• Sections of the Chinese leadership views the Dalai Lama as the main obstacle to political stability in Tibet, a ‘wolf in lama’s clothing.’ The very practice of Buddhism and the display of a picture of the Dalai Lama have become, for many Tibetans, a means of expressing their Tibetan identity, and occasionally their dissent to the Party, as well as their loyalty to their religious leader. Hence issues relating to religion are perceived as being highly relevant to political control and the suppression of ‘separatism’ in Tibet – both factors underpinning China’s strategic concerns and development aims in Tibetan areas of the PRC.
  • A new low point has been reached in the last few years with the imprisonment of several senior religious figures known for their loyalty to the Dalai Lama and their religious and social activism – one of whom, Tenzin Delek Rinpoche, is serving a life sentence.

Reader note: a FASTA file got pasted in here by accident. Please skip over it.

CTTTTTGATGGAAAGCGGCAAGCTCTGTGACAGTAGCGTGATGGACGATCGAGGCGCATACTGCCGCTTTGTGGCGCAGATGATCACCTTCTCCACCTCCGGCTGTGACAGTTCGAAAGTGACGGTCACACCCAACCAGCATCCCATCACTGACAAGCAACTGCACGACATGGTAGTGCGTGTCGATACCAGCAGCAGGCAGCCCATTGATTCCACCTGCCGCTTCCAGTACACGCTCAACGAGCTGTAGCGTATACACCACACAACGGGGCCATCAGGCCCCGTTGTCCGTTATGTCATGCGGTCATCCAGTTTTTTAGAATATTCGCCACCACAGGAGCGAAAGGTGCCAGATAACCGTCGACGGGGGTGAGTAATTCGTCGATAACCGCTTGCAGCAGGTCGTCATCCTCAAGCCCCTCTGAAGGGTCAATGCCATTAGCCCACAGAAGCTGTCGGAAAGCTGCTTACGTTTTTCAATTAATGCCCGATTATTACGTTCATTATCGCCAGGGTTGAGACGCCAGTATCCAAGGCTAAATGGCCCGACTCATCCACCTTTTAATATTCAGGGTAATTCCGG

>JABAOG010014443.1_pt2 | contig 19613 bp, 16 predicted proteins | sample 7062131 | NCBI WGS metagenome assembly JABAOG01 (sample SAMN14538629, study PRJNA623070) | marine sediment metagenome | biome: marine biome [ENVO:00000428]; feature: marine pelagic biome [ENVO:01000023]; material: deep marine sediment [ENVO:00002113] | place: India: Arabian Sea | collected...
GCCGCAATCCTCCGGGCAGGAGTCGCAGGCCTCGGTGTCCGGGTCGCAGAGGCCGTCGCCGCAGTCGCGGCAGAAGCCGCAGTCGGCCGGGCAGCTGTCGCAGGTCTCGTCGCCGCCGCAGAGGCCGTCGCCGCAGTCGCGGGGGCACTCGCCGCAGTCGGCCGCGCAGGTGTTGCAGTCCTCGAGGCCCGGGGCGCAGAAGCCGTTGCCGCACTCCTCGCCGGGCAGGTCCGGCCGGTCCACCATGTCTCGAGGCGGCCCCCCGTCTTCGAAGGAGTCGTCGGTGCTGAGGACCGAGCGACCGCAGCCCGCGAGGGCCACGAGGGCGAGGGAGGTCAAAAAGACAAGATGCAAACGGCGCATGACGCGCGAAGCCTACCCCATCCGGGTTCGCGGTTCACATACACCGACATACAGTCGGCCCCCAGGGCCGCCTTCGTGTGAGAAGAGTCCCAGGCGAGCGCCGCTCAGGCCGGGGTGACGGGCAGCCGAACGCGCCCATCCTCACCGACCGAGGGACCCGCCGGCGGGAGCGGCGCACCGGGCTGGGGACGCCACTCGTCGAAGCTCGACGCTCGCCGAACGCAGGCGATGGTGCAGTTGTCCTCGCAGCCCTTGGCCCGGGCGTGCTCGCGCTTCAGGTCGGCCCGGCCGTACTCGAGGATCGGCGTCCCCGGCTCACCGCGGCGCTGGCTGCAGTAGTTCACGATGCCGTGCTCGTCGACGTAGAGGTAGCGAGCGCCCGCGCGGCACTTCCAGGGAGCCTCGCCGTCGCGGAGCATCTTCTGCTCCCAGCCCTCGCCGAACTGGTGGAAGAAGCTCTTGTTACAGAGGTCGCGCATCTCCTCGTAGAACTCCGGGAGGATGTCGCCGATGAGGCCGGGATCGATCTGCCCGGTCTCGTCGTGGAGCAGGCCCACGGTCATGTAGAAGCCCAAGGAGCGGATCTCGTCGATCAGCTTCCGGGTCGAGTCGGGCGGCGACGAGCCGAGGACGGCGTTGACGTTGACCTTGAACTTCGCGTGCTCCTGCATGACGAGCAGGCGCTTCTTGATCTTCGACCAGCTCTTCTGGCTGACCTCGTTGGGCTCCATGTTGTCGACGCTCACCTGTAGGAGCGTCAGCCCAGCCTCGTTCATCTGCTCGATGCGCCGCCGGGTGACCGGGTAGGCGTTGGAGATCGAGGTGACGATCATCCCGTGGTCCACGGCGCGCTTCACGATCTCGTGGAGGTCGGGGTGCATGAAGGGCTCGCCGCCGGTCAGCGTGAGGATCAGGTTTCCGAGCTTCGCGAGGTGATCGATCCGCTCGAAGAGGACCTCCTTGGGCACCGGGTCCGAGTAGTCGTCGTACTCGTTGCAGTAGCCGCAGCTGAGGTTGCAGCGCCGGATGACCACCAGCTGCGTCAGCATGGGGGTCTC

• A wide-ranging patriotic education campaign has been carried out in monasteries and nunneries throughout Tibetan areas with the aim of undermining the Dalai Lama’s influence, indoctrinating monks and nuns in Party policy and ideology and identifying defiant monks and nuns.
    Beijing is more aggressively asserting control over the search and identification of Tibetan reincarnate lamas.
  • The demolitions of homes and expulsion of monks and nuns over the past five years in the religious institutes of Larung Gar (Serthar) and Yachen Gar in a Tibetan area of Sichuan province are indicative of a continued determination to enforce state-specified limitations on monastic life and control the activity of influential and charismatic spiritual leaders like the late Khenpo Jigme Phuntsok, the founder of Larung Gar.
  • Obtaining a complete religious education remains extremely difficult or impossible in Tibet.
  • Imprisonment for terms of 5 – 10 years or more, and brutal torture continues to be a likely consequence of dissent for monks and nuns in Tibet.